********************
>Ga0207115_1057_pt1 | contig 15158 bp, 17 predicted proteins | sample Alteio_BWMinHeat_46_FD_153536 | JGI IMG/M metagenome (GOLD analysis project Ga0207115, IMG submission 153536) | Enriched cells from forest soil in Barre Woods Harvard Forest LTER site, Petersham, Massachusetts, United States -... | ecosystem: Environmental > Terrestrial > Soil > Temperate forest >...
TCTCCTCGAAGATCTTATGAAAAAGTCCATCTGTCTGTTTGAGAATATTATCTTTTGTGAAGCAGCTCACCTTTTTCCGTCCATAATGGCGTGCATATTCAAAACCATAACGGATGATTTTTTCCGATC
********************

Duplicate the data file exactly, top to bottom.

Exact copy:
>Ga0207115_1057_pt1 | contig 15158 bp, 17 predicted proteins | sample Alteio_BWMinHeat_46_FD_153536 | JGI IMG/M metagenome (GOLD analysis project Ga0207115, IMG submission 153536) | Enriched cells from forest soil in Barre Woods Harvard Forest LTER site, Petersham, Massachusetts, United States -... | ecosystem: Environmental > Terrestrial > Soil > Temperate forest >...
TCTCCTCGAAGATCTTATGAAAAAGTCCATCTGTCTGTTTGAGAATATTATCTTTTGTGAAGCAGCTCACCTTTTTCCGTCCATAATGGCGTGCATATTCAAAACCATAACGGATGATTTTTTCCGATC